Initially, I was in denial about my poor mental state, or at least the extent of it, trying to convince and even at times bully myself into thinking that everything was fine. I told myself I had no reason to be sad – I still had my job, a roof over my head, food in my stomach, two legs to stand on – and that many were worse off than me. But I knew I was in trouble when the pursuits I usually enjoyed no longer held any appeal. Being outdoors, hiking, biking, and exploring new places in warm summer weather; watching soccer (I’m a passionate fan); enjoying time with great friends; even small things like reading a good book, working on a craft project, or walking to the local bakery on a Saturday morning to grab a tasty treat; at my worst, none of these activities sparked any joy.
That pivotal August day I could deny it no longer. By the time my spouse came home, I was beside myself – I just didn’t know how to help myself anymore. Steve encouraged me to call a local mental health crisis hotline, which I initially resisted because I didn’t think it would help, and I was ashamed that I’d let myself reach such a breaking point. Eventually, I plucked up the courage to access an online chat service, and someone helped to talk me through my suicidal thoughts.
It’s hard for me to admit that I hit such a low. I pride myself on being someone who, when life gives me lemons, moans with impunity but still makes lemonade. With the Iove and support of my spouse and my dog, I managed to get through that difficult summer night. From there, it was very much a matter of taking one day at a time, with some being better than others, and allowing myself to feel what I felt, whether good or bad.
In our very first post, I mentioned starting Island Dog in honour of the huge role that Tucker has played in getting me through the challenges of the last year. As a constant, loving, positive presence in my life, it’s safe to say that through the dark times, Tucker has been my saving grace.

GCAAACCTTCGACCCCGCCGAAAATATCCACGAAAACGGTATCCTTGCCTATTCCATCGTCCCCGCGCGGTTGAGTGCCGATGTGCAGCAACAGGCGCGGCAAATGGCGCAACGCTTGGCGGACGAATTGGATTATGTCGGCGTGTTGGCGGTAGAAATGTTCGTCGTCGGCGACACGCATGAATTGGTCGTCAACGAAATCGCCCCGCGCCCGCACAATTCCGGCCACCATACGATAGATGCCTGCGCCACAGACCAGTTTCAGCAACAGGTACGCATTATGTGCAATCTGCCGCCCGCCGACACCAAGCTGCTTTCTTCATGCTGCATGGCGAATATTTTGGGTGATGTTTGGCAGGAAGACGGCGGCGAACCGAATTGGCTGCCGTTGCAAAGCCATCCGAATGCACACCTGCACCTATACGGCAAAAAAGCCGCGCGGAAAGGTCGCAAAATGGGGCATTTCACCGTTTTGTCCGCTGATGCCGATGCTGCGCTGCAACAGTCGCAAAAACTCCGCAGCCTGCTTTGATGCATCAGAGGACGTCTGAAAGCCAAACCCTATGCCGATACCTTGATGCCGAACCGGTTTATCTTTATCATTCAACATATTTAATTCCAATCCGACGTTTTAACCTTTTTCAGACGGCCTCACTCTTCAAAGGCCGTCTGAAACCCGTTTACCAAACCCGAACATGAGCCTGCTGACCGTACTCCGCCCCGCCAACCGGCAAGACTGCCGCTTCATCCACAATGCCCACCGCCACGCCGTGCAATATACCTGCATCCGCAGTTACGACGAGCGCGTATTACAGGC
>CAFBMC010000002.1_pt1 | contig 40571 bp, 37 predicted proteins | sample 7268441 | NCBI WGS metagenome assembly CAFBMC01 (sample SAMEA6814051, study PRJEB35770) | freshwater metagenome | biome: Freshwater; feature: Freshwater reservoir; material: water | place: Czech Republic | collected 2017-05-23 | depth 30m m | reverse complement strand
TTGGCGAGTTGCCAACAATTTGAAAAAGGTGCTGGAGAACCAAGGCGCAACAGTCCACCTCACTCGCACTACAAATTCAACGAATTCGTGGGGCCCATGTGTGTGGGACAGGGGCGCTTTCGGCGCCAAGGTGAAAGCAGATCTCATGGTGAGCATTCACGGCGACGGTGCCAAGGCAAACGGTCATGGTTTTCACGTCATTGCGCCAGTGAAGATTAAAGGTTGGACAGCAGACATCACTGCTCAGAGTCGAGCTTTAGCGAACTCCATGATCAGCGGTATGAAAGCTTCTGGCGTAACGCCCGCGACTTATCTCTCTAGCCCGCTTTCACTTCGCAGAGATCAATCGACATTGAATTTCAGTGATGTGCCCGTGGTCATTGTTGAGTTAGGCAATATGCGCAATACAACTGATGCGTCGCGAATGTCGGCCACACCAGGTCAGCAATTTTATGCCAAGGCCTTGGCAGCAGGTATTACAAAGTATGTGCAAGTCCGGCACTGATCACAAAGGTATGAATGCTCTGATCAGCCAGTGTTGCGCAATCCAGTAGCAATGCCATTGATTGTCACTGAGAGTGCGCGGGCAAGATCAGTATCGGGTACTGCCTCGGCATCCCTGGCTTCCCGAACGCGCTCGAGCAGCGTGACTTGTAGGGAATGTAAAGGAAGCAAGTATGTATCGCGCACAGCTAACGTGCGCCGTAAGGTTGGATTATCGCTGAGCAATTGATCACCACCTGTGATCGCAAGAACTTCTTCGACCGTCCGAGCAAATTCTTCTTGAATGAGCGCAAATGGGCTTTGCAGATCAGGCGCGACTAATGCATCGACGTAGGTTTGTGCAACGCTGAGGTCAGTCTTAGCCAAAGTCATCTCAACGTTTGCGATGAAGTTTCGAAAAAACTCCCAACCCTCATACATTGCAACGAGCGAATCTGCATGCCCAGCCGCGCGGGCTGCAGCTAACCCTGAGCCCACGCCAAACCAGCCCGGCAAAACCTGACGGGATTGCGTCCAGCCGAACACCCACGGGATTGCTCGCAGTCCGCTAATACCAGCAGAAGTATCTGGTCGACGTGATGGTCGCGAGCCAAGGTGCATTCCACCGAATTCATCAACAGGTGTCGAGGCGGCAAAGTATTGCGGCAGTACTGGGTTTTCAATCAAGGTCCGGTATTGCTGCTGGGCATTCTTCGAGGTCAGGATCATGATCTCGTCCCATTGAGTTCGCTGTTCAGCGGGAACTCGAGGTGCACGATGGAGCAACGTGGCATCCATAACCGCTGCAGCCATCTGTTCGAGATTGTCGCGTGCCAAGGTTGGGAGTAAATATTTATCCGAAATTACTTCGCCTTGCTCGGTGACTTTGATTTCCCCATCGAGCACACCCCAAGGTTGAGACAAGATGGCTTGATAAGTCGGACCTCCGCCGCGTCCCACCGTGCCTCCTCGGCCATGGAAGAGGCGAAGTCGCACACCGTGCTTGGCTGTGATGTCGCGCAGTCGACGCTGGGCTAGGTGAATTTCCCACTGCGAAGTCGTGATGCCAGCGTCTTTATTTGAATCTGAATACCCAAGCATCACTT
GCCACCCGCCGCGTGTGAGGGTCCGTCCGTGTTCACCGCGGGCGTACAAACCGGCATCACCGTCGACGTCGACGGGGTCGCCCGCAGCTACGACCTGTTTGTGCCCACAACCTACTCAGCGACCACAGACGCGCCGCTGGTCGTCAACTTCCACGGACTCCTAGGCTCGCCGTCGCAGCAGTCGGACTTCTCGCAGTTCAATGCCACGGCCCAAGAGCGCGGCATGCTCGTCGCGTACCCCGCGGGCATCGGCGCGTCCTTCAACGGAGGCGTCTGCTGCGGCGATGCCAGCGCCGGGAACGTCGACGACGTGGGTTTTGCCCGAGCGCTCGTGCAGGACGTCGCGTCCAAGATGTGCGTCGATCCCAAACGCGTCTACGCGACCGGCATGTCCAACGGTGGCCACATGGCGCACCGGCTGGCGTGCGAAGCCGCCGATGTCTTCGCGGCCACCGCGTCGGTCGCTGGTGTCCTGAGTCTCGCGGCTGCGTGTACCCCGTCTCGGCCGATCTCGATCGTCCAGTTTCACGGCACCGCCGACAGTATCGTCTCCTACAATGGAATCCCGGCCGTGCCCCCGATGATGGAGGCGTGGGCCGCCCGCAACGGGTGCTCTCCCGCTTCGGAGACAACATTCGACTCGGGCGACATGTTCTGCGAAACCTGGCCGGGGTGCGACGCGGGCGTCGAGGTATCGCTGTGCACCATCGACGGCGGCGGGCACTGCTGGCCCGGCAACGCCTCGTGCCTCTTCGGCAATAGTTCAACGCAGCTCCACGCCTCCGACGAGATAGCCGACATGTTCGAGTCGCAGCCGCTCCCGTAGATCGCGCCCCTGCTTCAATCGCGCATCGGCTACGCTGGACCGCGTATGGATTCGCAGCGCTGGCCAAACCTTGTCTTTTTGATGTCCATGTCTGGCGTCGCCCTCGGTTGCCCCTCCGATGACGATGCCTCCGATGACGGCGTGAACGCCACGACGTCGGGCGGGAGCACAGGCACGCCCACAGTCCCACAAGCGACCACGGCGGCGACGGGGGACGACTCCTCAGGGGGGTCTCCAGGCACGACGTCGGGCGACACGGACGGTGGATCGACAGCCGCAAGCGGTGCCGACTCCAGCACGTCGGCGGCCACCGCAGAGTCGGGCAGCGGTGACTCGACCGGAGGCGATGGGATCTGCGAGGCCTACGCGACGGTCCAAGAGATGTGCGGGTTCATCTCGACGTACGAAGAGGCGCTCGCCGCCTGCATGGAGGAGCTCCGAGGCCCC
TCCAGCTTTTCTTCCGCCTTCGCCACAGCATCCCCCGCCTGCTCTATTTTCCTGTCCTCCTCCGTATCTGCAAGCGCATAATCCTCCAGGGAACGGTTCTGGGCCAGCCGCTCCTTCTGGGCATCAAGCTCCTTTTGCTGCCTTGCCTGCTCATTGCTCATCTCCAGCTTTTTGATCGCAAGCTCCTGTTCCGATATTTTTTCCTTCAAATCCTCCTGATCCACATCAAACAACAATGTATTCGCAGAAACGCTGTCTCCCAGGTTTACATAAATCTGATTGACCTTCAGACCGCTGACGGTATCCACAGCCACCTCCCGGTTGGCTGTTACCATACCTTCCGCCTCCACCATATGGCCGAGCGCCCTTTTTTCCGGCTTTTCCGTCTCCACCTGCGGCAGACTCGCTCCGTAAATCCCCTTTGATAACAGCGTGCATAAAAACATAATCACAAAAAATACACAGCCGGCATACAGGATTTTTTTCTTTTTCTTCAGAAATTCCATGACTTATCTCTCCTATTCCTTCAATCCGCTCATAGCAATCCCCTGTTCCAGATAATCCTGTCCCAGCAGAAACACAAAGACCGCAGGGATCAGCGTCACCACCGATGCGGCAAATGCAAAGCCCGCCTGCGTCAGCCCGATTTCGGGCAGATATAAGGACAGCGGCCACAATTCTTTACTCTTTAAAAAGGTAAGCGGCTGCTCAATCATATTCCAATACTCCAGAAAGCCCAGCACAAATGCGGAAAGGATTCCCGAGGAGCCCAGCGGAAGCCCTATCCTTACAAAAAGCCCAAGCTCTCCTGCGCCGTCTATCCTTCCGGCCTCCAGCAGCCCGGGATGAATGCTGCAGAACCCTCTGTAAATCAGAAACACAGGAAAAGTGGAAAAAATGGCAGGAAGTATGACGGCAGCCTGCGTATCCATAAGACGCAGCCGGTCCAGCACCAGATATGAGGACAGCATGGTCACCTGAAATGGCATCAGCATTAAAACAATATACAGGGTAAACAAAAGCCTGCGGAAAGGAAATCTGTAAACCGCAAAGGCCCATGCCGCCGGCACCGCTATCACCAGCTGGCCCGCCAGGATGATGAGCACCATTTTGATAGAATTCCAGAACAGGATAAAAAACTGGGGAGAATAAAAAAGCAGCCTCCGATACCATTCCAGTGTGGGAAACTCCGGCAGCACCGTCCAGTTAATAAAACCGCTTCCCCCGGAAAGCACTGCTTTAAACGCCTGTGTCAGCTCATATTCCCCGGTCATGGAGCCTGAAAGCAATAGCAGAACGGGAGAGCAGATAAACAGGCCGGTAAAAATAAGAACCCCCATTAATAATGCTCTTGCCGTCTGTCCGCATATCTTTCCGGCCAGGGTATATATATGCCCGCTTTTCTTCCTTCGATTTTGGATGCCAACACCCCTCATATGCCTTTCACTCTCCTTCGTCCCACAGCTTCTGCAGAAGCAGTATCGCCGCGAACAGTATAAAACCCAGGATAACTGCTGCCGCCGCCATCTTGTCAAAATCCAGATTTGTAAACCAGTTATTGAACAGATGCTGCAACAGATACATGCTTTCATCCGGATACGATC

The most important thing he did for me was give me a reason to get off my butt and keep going. When all I felt like doing was curling into a sad, hopeless ball, Tucker would lope over to me with an expectant look on his earnest face that said “no excuses mum – it’s time for my walk”. Some days, all I could manage was a quick slog around the block or to the park down the street, but he encouraged me every step of the way, his jaunty golden tail beating a comforting rhythm against my legs. His walks helped to keep me active, lift my mood, and make me thankful for small daily victories.
Like the sun breaking through dark clouds, his funny little habits would penetrate my sadness. The way he’d dance with excitement just before his walk and make me chase him around to leash him up; the way he’d yip and wag his tail in his sleep, perhaps dreaming of catching the big juicy squirrel that bounced across our garden fence; the way he’d pad over to me and present his furry butt for a rub, then step squarely on my foot. Through it all, his antics never failed to make me smile, which when you feel like you have nothing to smile about is an incredibly powerful force.
My dog has done me the most incredible service over the past year. He’s inspired me to create this beautiful blog in tribute to him, which has also given me a fresh, positive focus. He has no idea just how much he’s helped me – at the end of the day, all he really wants is my food – and I can’t tell him, so I’ll have to settle for repaying him with love and the very best life I can give him.
I’m much changed from the person I was when I left Saskatoon 18 months ago. But I’m in a better mental space than I was last summer, and I’m determined to continue rebuilding with hope for the future. Thank you for reading my story.
If you’re struggling with your mental health, don’t go it alone – please speak out and seek help.